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Fifty major oil and gas companies have committed to stop adding to greenhouse gas emissions by 2050 in a deal announced at COP28.

Signatories of the Oil and Gas Decarbonization Charter (OGDC) also pledged to work towards “near-zero” methane emissions from exploration and production.

The companies, which include national oil companies such as Saudi Aramco and Petrobas, and private oil giants such as ExxonMobil and BP, account for 40% of global oil production.

However, critics were quick to point out the rather vague language used in the charter and its lack of ambition and accountability.

‘Emission intensity’
By signing the charter, major oil and gas firms committed to “investing in the energy systems of the future” and to increase transparency, including improving measuring, reporting and independent verification of emissions.

They also agreed to “align with broader industry best practices to accelerate decarbonisation of operations and aspire to implement current best practices by 2030 to collectively reduce emission intensity”.

Sultan Al-Jaber, COP President and head of the UAE’s national oil company ADNOC, said the OGDC was “a great first step… We need the entire industry to keep 1.5C within reach and set even stronger ambitions for decarbonisation”.

‘Vague and voluntary’
A number of experts highlighted the limitations of the charter, which is purely voluntary and contains no binding agreements. Between 85%-90% of emissions from oil and gas majors come from the end use of products, such burning petrol and cooking gas. These are known as scope 3 emissions and are not covered by the charter.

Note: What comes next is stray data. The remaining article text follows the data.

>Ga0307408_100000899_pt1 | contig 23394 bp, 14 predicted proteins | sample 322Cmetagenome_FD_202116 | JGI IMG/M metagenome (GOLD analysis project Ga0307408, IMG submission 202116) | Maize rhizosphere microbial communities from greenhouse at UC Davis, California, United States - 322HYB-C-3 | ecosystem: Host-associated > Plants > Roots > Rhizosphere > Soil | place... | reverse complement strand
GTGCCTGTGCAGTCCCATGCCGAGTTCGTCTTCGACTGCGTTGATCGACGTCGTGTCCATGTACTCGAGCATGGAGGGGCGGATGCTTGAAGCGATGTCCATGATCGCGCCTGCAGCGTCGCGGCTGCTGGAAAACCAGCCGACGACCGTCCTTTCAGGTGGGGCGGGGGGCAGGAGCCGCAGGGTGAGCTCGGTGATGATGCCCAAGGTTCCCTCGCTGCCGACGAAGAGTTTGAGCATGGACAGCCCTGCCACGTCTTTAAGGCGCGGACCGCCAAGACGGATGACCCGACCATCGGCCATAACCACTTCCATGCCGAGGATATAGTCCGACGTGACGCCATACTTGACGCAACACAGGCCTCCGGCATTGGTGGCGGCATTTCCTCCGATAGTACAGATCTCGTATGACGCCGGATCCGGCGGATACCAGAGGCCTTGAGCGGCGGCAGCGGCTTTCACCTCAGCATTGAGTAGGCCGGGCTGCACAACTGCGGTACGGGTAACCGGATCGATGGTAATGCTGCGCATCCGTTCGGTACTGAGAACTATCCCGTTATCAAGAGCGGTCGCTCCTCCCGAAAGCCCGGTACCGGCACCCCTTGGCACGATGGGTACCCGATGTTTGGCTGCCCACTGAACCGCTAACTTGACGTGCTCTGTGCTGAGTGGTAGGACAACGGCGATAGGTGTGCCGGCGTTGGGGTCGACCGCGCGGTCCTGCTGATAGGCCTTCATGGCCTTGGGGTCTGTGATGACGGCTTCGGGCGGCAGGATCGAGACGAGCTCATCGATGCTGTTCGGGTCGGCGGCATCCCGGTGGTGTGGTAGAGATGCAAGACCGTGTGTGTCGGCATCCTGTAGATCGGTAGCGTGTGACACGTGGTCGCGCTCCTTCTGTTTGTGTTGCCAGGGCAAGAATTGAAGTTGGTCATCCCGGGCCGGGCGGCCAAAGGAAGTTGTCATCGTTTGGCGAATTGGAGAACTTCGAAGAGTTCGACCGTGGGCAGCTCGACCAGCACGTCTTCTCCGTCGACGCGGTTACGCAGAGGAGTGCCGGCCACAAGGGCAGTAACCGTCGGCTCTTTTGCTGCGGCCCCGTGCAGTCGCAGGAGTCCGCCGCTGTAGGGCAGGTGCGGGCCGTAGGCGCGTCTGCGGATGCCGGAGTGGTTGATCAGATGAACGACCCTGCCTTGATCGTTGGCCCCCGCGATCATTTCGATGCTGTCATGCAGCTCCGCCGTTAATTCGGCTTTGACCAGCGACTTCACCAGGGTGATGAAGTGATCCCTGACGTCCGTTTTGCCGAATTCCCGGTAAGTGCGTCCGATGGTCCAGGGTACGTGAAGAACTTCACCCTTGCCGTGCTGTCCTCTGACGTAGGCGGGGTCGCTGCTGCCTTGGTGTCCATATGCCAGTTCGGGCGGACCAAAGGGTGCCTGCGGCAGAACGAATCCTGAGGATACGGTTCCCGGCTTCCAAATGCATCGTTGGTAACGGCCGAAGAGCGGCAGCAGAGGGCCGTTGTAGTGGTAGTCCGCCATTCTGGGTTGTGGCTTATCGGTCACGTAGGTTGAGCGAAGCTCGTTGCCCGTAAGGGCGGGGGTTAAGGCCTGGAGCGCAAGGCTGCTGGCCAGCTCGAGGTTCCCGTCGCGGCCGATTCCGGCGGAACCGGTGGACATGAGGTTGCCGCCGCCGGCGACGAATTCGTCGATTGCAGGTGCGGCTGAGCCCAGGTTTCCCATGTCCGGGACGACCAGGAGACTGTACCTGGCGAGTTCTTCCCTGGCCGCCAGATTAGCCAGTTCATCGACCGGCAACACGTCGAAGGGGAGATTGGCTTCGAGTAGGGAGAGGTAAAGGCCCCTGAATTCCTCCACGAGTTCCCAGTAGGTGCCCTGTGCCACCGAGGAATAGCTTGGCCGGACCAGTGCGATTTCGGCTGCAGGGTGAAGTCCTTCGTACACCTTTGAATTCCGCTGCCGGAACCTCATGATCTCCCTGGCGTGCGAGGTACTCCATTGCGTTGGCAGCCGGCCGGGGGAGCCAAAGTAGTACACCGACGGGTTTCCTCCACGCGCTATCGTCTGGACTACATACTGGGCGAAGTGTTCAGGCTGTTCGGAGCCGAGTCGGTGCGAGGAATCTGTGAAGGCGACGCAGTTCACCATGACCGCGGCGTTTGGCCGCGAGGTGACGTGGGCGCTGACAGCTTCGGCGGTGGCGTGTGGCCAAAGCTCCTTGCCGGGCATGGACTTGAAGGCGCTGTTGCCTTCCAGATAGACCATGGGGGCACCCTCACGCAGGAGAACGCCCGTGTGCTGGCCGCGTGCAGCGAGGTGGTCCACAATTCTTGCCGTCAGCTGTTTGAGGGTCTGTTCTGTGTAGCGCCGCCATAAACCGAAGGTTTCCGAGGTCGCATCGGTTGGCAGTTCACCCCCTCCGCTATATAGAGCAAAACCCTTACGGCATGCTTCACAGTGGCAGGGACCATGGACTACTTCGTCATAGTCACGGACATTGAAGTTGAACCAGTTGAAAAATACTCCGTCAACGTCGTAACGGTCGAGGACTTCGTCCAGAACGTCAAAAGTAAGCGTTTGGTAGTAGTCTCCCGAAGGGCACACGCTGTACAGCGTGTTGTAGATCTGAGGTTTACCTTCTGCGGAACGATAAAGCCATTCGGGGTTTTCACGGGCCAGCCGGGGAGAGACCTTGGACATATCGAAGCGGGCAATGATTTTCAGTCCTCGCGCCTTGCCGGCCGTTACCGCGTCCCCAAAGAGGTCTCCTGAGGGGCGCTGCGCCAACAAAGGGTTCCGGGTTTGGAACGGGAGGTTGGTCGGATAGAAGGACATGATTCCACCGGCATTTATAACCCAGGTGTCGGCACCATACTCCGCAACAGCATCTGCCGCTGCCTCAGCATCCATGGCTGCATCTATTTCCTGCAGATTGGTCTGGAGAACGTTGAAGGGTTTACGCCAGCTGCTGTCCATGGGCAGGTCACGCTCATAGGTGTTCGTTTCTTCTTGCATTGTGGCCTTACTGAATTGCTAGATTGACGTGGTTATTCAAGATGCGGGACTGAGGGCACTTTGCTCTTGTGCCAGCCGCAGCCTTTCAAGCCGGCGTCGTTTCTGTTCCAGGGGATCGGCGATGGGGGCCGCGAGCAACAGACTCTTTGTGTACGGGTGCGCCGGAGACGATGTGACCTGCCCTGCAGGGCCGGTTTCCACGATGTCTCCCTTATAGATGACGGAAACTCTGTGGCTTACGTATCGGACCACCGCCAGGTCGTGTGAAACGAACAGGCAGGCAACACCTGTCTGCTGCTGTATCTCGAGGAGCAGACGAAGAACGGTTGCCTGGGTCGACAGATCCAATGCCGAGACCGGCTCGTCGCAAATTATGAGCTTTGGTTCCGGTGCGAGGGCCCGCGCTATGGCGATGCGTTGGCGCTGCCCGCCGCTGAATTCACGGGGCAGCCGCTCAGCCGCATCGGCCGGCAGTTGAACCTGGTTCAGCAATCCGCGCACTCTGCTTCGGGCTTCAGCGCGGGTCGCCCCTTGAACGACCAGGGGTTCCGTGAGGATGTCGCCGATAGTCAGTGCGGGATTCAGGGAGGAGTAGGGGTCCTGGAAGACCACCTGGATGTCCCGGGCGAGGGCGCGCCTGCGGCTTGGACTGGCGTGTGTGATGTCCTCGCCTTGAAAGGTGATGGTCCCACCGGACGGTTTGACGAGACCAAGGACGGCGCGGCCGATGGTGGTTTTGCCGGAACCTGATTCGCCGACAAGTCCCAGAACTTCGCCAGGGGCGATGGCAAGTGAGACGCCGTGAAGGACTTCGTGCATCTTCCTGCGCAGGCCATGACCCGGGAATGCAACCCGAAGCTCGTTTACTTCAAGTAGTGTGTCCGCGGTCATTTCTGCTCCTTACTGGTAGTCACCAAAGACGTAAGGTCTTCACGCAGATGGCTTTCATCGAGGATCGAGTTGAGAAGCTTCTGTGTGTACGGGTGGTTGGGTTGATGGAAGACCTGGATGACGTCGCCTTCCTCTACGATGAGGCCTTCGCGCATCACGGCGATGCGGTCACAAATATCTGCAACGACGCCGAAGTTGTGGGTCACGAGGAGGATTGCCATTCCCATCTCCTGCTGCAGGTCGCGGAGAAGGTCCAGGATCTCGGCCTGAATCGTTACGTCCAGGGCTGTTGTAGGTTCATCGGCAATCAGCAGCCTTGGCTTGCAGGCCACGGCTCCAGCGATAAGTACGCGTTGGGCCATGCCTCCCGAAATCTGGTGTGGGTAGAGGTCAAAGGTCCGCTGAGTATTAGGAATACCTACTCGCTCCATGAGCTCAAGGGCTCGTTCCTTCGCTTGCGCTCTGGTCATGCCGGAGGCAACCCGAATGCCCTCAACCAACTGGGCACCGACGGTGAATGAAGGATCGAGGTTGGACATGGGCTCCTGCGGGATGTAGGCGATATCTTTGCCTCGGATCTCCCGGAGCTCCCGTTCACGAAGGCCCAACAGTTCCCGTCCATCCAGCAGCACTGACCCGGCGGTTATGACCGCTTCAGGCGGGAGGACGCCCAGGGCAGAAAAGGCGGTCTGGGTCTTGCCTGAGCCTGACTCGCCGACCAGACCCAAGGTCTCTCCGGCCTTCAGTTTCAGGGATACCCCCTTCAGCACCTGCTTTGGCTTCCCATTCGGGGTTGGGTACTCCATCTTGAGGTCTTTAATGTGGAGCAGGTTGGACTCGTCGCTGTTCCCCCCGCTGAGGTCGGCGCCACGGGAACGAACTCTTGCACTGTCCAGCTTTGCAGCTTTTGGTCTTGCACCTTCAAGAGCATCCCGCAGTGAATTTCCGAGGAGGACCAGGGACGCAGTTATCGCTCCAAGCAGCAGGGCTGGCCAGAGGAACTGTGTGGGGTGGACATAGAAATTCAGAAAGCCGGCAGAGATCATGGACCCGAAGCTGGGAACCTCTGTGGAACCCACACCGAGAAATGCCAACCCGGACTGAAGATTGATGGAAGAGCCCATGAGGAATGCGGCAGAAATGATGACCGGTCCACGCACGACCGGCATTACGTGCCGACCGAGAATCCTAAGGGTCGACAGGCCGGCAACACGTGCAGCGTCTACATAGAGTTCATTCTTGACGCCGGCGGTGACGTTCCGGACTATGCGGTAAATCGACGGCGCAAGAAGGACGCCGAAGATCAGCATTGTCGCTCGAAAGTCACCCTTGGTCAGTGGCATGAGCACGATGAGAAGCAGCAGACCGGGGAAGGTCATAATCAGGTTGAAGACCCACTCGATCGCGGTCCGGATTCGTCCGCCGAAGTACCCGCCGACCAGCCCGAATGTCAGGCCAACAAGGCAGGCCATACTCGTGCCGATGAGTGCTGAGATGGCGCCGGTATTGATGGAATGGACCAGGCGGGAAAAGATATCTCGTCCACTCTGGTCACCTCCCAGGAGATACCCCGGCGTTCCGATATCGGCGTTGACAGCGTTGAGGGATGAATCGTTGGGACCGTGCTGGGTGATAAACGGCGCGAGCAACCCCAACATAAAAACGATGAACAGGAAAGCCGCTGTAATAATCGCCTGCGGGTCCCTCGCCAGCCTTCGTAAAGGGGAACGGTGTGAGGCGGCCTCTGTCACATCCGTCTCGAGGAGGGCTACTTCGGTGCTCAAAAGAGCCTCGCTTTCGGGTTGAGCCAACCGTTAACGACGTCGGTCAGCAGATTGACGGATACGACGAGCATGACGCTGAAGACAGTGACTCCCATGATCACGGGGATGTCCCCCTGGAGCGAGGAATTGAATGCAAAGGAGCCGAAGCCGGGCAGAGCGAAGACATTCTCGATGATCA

“The OGDC appears to be more of the same from the oil and gas industry – vague, voluntary, high-level commitments with a glaring absence of any commitment to reduce scope 3 emissions – the vast majority of the sector’s contribution to climate change”, said Laura Hillis from the Church of England Pensions Board, which sold its oil and gas holdings earlier this year.

There was also very little by way of new pledges, according to Murray Worthy from Zero Carbon Analytics: “This charter does not go beyond previous oil industry commitments under the Oil and Gas Climate Initiative, which the industry has yet to deliver on”.

Carbon capture and storage
The OGDC forms part of the oil and gas industry’s wider initiative called the Global Decarbonisation Accelerator, which focuses on scaling up the future energy system, decarbonising the current system and targeting methane emissions.

Efforts to date suggest the industry is focused primarily on reducing emissions from fossil fuels using technologies such as carbon capture and storage (CCS). CCS currently captures 0.1% of global emissions and forecasts suggest that, due to high costs and low capture rates, it is very unlikely to scale up in time to make any meaningful contribution to mitigation efforts.

Signatories to the OGDC:

National oil companies:

  1. ADNOC,
  2. Bapco Energies,
  3. Ecopetrol,
  4. EGAS,
  5. Equinor,
  6. GOGC,
  7. INPEX Corporation,
  8. KazMunaiGas,
  9. Mari Petroleum,
  10. Namcor,
  11. National Oil Company of Libya,
  12. Nilepet,
  13. NNPC,
  14. OGDC,
  15. OMV,
  16. ONGC,
  17. Pakistan Petroleum Limited (PPL),
  18. Pertamina,
  19. Petoro,
  20. Petrobras,
  21. Petroleum Development Oman,
  22. Petronas,
  23. PTTEP,
  24. Saudi Aramco,
  25. SNOC,
  26. SOCAR,
  27. Sonangol,
  28. Uzbekneftegaz,
  29. ZhenHua Oil and
  30. YPF.

Private oil companies:

  1. Azule Energy,
  2. BP,
  3. Cepsa,
  4. COSMO Energy,
  5. Crescent Petroleum,
  6. Dolphin Energy Limited,
  7. Energean Oil & Gas,
  8. Eni,
  9. EQT Corporation,
  10. ExxonMobil,
  11. ITOCHU,
  12. LUKOIL,
  13. Mitsui & Co,
  14. Oando plc,
  15. Occidental Petroleum,
  16. Puma Energy (Trafigura),
  17. Repsol,
  18. Shell,
  19. TotalEnergies,
  20. Woodside Energy Group.